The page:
To begin with, Vietnam had been undergoing a protracted struggle for independence since before World War II and had sustained this struggle militarily and politically against the French empire, the Japanese empire, and then after 1945 the French empire again. By 1954, at the epic battle of Dien Bien Phu, the forces of Ho Chi Minh and Gen. Giap had effectively decided matters on the battlefield, and President Eisenhower himself had conceded that Ho would have won any possible all-Vietnamese election. The distortions of the Cold War led the United States to take over where French colonialism had left off, to assist in partitioning the country, and to undertake a war that had already been lost.

Lengthy and off-point – lose it. While it’s ample demonstration of your emotional attachment to the Vietnamese struggle, one I actually find somewhat moving, it’s a non sequitur. Iraqis also do not speak Vietnamese or practice the Buddhist religion, Vietnam is near neither the Tigris nor the Euphrates, and the national flags use different colors. So?

Whatever the monstrosities of Asian communism may have been …

Chris, Chris, Chris! Would you ever allow it to pass unremarked if an Iraq war opponent began a paragraph with, “Whatever the monstrosities of Saddam’s regime may have been …”?? Sounds like moral relativism mixed with a desperate attempt to structure a winning argument.

… Ho Chi Minh based his declaration of Vietnamese independence on a direct emulation of the words of Thomas Jefferson and was able to attract many non-Marxist nationalists to his camp.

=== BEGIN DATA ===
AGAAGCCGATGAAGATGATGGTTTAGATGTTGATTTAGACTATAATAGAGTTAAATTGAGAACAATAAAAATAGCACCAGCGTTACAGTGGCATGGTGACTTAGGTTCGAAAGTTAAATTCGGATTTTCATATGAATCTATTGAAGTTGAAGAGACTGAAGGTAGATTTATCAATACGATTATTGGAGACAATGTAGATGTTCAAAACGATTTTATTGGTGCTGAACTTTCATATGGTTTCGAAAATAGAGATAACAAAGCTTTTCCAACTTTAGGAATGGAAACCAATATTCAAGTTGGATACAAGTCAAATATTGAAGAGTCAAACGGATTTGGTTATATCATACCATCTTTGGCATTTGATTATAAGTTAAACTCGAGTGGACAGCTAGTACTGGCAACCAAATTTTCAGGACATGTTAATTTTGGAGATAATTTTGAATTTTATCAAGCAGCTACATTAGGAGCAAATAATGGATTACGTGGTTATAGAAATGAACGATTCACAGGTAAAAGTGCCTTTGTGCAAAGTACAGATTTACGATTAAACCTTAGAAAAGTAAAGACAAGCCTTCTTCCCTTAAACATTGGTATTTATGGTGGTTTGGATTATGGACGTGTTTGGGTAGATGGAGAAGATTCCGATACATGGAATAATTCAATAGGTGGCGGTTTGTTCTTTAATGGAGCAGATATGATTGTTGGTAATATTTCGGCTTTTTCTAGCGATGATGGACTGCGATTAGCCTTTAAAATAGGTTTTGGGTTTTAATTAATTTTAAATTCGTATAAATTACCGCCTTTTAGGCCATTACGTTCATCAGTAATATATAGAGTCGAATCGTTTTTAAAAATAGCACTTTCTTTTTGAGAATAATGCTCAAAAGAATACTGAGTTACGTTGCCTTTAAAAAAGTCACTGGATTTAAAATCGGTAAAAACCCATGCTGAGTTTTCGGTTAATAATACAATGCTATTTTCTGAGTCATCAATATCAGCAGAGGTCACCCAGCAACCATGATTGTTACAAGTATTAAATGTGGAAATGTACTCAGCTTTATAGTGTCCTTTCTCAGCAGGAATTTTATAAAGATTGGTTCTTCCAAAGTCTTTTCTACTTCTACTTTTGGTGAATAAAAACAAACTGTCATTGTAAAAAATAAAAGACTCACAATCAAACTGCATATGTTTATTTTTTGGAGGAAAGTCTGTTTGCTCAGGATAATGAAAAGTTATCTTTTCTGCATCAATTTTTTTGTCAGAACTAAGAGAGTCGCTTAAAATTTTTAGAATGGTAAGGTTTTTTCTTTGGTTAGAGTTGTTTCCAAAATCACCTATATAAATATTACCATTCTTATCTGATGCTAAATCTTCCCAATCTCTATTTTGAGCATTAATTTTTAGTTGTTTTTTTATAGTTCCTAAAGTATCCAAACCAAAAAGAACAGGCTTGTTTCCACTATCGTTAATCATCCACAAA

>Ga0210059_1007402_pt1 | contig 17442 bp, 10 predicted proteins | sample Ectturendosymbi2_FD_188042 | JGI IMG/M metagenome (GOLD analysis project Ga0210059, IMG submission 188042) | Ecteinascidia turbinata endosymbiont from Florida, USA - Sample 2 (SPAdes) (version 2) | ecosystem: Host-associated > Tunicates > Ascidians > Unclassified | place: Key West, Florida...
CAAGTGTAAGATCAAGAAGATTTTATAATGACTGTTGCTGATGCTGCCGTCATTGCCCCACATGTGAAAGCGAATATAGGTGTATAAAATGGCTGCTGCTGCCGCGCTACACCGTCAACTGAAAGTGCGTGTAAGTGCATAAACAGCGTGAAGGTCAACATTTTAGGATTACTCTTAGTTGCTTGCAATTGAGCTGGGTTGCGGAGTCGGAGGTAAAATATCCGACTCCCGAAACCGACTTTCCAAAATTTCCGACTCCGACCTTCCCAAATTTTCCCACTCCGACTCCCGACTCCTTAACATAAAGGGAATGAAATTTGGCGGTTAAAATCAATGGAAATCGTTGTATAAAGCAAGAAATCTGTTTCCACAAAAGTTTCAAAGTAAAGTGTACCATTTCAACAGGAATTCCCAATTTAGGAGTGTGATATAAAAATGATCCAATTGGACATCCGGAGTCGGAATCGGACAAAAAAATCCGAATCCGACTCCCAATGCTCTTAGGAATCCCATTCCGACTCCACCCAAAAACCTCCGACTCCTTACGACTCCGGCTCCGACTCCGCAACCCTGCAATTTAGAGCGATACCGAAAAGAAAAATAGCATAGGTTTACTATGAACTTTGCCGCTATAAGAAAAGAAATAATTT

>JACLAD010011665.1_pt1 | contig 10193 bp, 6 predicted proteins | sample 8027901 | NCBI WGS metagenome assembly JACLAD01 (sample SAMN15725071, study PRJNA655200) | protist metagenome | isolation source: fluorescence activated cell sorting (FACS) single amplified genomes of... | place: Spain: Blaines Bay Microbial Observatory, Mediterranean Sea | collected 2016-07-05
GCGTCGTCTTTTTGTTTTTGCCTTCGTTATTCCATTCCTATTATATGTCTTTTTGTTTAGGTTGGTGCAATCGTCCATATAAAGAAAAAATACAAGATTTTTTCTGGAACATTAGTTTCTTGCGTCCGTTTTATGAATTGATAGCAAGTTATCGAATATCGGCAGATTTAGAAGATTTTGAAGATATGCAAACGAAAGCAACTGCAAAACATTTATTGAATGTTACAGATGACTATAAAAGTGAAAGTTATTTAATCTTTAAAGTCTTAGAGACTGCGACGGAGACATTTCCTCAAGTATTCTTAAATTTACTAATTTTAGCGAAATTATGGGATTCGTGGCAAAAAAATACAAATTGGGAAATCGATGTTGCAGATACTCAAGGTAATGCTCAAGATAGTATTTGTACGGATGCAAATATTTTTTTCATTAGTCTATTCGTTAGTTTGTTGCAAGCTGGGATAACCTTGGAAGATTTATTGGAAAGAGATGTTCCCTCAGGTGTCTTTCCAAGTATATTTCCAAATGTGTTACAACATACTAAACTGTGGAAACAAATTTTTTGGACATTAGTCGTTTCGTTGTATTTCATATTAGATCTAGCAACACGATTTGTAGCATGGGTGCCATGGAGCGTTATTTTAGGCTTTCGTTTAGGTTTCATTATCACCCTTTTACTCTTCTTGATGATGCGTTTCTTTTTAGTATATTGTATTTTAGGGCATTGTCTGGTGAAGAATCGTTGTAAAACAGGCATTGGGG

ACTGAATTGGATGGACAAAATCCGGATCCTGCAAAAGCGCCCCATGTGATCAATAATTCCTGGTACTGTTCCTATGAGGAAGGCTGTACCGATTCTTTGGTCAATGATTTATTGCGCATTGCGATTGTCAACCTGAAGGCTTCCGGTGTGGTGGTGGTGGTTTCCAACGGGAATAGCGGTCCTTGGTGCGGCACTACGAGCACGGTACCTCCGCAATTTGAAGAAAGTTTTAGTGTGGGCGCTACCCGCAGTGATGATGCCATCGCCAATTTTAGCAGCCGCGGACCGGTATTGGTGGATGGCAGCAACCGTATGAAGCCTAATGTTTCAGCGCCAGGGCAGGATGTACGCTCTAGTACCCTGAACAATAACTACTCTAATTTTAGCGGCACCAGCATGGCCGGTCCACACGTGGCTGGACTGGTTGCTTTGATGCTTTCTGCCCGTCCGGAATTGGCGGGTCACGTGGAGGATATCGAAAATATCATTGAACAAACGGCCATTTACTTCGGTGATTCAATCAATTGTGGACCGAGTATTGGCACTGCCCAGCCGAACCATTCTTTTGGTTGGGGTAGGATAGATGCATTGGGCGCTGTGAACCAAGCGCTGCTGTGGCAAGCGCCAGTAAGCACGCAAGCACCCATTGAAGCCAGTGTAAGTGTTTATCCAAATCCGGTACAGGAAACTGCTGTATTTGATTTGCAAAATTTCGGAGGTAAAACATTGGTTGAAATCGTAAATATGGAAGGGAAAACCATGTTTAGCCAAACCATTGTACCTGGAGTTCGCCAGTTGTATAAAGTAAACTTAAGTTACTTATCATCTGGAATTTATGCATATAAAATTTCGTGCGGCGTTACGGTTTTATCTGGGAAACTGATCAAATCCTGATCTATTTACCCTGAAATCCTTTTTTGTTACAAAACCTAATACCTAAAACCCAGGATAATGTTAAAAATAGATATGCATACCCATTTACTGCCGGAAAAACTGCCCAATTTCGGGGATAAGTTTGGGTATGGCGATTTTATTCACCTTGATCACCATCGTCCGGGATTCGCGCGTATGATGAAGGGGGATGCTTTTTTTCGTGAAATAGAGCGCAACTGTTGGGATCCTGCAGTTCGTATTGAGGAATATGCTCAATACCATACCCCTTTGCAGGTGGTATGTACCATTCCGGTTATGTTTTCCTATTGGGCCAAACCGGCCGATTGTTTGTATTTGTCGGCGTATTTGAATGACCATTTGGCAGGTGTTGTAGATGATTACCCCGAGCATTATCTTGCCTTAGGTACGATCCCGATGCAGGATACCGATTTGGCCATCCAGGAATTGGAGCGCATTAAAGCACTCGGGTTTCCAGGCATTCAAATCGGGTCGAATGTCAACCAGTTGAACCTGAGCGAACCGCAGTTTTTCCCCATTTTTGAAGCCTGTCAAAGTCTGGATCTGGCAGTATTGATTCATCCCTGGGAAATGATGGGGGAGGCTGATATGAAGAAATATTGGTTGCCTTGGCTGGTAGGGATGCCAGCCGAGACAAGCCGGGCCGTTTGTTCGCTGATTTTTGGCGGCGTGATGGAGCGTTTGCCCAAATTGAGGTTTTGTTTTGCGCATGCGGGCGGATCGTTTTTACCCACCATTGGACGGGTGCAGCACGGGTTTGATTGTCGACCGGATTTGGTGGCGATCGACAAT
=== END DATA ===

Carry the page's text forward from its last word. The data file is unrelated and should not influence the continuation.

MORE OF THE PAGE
You’re undercutting your own argument. Saddam was able to attract Iyad Allawi to his "camp," remember? Yet we selected and supported Allawi. In fact, Saddam was also able to attract Ronald Reagan and Donald Rumsfeld to his "camp"! You’ve seen the photo. You know Rumsfeld, of course – he’s the guy who employs your man in Washington, Paul Wolfowitz.

Why do I say Wolfowitz is “your man”? Perhaps I’m thinking of this quote from your radio debate with Tariq Ali, in answer to his question about whether you are a neoconservative: “I would say I was a supporter of Paul Wolfowitz, though, if you want that answer from me.

He had, moreover, been an ally of the West in the war against Japan.

And Saddam had been an ally of the US in the war against Iran, with the support of the Defense Department in which Wolfowitz then served. And, let’s see, you support Wolfowitz, right?

Nothing under this heading can be said of the Iraqi Baathists or jihadists, who are descended from those who angrily took the other side in the war against the Axis…

Is genealogy now a reason to declare war? Look out, Silvio Berlusconi, Hitchens is coming! I suggest you leave guilt by ancestry out of your future polemics. It reeks of eugenics, with a little Hutter Gibson thrown in on the side.

… and who opposed elections on principle. If today's Iraqi "insurgents" have any analogue at all in Southeast Asia it would be the Khmer Rouge.